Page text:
Even at a distance in the hazy daylight, Sylvana could see Captain Ruggero Barsetti frowning at her as she walked down the dock carrying her diving suit. It was easy to read his thoughts: Her belly was growing, and it wasn’t seemly for her to be working so hard.
“What are you doing here, little one?” he said gruffly. It wasn’t his usual custom to be tender.
“I’m going out to Gate 38. Giorgio reported that something was causing it to snag. He could see it on his sonar on the big boat, but he didn’t have a diver. If it turns out to be a building, we are going to have our work cut out for us. Another big incursion is coming.”
“I appreciate your dedication, but I am aware of the gate problem,” the Captain retorted. “We are working on it. You should just go on home and take it easy until the baby arrives.”
Sylvana looked down at her calloused hands. “You know I can’t do that, cugino,” she said to her older cousin. “If I quit my job, I’ll never get back on. I’ll soon have another mouth to feed now, you know.”
“You’re a member of the clan. We’ll take care of you,” Ruggero said. He added, “Have you thought of joining the farming initiative after the baby comes?”
“And what will we use for fresh acqua? The only measurable rainfall is out over the sea. No, I don’t think the farming is going to happen soon.”
The Amborgettis were building freshwater collection platforms several miles offshore, but it was a risky venture in her view. The storms could be ferocious, and it was still too dangerous to subsist out on the exposed ocean. She’d stick with diving salvage from old buildings.
Sylvana felt a little guilty about playing the baby card, but she was the chief diver for the Barsetti clan. Maybe someday she could take it easy if the new farming project got off the ground. Or on the ground. There would be plenty of easy work then dusting off solar panels, to funnel back energy and provide additional light for the crops. But for now she had to keep her independence with Franco gone.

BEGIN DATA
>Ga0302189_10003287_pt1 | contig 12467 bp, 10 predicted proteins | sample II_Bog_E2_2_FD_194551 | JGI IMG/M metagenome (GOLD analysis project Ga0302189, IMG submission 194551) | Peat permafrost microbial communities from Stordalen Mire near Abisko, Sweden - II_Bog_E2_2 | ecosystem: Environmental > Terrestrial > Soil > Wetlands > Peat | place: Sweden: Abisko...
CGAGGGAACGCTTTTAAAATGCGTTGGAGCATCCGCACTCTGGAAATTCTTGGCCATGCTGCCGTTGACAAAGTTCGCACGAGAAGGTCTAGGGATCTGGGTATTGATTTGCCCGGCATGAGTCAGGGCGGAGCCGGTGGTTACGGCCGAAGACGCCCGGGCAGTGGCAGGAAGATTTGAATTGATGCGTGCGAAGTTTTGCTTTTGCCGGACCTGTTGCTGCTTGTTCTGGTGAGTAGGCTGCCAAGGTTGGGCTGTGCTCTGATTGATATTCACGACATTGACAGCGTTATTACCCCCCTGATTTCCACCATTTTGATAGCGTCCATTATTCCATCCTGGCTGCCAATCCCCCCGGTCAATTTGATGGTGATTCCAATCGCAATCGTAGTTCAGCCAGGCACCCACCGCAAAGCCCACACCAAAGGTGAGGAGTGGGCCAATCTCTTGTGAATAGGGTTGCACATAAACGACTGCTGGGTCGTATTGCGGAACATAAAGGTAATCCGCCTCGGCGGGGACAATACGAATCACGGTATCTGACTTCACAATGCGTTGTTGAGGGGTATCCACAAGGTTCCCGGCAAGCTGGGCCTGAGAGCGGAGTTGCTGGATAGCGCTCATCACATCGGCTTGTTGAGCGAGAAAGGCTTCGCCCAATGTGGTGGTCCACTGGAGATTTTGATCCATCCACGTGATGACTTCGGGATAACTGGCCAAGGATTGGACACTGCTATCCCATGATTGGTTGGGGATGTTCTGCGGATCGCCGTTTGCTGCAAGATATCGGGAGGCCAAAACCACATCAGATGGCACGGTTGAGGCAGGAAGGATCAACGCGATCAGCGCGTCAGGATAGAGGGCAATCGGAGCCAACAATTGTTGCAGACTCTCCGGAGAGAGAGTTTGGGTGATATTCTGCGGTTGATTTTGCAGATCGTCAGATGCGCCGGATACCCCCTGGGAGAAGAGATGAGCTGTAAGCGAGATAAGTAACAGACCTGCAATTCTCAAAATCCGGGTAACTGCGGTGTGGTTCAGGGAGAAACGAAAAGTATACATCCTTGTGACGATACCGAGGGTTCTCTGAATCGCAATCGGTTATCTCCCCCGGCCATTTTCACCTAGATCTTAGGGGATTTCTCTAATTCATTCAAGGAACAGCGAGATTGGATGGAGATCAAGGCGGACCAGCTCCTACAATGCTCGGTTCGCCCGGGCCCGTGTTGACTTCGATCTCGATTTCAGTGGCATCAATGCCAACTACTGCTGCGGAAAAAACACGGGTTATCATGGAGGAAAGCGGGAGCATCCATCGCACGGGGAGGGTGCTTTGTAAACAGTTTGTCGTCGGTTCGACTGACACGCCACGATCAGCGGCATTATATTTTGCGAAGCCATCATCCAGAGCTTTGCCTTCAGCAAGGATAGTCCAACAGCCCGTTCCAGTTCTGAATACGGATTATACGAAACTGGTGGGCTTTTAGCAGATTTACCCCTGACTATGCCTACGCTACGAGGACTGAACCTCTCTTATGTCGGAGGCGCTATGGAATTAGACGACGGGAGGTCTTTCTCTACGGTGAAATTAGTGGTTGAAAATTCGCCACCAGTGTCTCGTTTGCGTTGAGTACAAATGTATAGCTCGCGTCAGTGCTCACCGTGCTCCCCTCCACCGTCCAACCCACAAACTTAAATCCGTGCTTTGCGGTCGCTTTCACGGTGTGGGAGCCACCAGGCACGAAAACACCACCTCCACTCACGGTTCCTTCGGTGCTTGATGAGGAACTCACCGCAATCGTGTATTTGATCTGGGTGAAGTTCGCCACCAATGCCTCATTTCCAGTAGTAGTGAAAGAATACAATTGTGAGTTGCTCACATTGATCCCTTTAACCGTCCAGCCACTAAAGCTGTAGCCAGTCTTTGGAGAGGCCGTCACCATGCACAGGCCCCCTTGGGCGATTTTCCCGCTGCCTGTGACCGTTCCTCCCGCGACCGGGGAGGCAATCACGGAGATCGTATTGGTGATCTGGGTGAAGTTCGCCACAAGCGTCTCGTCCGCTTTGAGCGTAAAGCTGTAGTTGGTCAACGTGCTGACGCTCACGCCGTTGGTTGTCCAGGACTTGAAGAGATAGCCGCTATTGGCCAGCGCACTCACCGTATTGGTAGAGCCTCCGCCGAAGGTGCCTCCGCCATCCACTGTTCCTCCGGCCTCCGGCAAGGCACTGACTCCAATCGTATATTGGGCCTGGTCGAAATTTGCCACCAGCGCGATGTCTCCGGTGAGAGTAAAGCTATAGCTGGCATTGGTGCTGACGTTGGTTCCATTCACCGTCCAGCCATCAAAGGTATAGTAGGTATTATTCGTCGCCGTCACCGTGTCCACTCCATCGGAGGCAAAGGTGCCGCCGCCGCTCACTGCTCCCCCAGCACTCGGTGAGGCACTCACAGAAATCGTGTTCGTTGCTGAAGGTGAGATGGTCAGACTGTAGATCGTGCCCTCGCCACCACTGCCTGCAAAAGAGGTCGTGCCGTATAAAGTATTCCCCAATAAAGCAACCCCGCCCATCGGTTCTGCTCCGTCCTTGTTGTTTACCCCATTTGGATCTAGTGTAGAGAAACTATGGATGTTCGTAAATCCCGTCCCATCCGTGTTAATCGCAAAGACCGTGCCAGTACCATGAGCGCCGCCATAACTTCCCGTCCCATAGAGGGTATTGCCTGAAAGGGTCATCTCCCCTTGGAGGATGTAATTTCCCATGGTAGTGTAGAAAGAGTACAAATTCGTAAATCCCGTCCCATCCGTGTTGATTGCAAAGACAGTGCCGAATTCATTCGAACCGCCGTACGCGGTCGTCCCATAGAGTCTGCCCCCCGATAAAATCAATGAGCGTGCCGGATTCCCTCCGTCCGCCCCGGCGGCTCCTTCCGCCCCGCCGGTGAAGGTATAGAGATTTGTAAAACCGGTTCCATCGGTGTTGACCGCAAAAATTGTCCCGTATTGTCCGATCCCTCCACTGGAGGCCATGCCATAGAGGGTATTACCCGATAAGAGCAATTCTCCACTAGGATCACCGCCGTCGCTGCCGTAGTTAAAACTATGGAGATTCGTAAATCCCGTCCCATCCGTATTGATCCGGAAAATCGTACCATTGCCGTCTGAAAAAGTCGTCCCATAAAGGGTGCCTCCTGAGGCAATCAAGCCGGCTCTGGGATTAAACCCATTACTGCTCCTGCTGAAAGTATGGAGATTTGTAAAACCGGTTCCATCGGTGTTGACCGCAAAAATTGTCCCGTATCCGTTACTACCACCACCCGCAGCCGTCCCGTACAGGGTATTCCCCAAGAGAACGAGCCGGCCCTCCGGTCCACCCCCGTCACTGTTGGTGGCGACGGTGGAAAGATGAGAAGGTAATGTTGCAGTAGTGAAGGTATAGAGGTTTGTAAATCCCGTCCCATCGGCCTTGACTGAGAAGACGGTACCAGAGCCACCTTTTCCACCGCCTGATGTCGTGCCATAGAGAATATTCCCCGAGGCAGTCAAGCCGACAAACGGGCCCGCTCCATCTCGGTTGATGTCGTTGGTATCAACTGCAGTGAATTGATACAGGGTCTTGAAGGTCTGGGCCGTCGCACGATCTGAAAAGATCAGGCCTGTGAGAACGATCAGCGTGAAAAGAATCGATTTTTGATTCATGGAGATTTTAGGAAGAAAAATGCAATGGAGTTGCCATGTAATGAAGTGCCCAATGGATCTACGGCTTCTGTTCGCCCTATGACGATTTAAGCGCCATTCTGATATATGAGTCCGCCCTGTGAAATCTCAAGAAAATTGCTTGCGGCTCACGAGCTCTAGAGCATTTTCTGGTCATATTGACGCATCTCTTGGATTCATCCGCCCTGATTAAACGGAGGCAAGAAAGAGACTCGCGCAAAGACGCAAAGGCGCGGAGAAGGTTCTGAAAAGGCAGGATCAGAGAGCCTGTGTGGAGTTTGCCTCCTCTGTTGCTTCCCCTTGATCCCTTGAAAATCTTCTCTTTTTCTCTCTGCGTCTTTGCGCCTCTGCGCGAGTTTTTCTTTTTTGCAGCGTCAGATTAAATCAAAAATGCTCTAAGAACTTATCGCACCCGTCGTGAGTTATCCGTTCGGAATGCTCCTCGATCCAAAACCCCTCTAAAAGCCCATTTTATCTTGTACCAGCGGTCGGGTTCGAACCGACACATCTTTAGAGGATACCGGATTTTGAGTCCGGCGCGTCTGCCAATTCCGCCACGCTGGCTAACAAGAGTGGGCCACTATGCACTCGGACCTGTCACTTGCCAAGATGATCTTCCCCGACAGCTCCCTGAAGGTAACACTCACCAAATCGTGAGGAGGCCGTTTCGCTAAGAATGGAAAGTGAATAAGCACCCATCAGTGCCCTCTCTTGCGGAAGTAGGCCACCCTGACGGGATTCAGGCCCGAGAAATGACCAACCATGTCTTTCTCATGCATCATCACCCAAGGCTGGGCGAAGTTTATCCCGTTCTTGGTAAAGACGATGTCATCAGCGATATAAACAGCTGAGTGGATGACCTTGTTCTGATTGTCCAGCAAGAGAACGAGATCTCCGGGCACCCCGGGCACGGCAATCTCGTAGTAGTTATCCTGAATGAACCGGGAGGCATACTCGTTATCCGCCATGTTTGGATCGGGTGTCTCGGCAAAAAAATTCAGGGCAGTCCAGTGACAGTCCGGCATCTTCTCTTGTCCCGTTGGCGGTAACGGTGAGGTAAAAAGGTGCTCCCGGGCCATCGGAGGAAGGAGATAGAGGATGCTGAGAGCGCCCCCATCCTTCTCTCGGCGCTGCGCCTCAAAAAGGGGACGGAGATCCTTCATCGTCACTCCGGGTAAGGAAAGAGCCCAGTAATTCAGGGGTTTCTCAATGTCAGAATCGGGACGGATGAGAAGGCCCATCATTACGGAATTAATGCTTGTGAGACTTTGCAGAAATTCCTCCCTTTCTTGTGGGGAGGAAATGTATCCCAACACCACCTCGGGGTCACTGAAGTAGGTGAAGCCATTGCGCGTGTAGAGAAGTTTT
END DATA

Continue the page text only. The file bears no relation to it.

Sylvana and her relatives lived, barely, in one of the few coastal cities on Earth to survive the Gemini, the twin extinctions. The first disaster was widespread starvation initiated by runaway global warming. People moved from drought-stricken areas to the continental shores, only to fall victim to flooding and tsunamis. Then, as if humanity were not facing trials enough, an untracked extra-solar system ice ball struck Mexico in nearly the same spot as an asteroid had 66 million years ago. Any species unable to live on sludge, worms, and detritus had a difficult time in the aftermath.
Fortunately, humans are omnivores, and Sylvana’s scavenger ancestors had been fairly clever about turning dead plant and animal material into foodstuffs for people. Also luckily, there were a lot fewer people who needed to be fed. Those living in what remained of southern Europe clustered around Tristezza, or Trieste, as the Italians used to call it half a millennium ago. Now the name simply meant “sadness.”
Since the Gemini, Tristezza had watched its sister city across the Adriatic slowly succumb to the rising sea levels. Venezia had battled encroaching waters from the surrounding blue Adriatic Sea for centuries, and spent multiple fortunes hiring Dutch engineers to remove river silt and hold back the tides that threatened to overwhelm its lagoons. Venezia’s MOSE, with its series of gigantic steel sluice gates anchored below the surface, was a wonder of the world. When high tides threatened, the gates would float to the surface to protect the city. But after the Gemini, Venezia’s population dwindled, and, sensing a bargain, Tristezza negotiated to buy, dismantle, and move Venice’s gates to its own waterfront. Then the ocean erased any other signs of the great city.
Sylvana’s clan all worked to preserve the coastline and maintain the gates of Tristezza. Another clan, the Amborgettis, was responsible for running the pumps that constantly filtered the Adriatic waters for food and potable acqua. Although the climate had cooled considerably, the Adriatic Sea’s low salinity and moderate temperatures provided a climatic refuge for the remaining human population.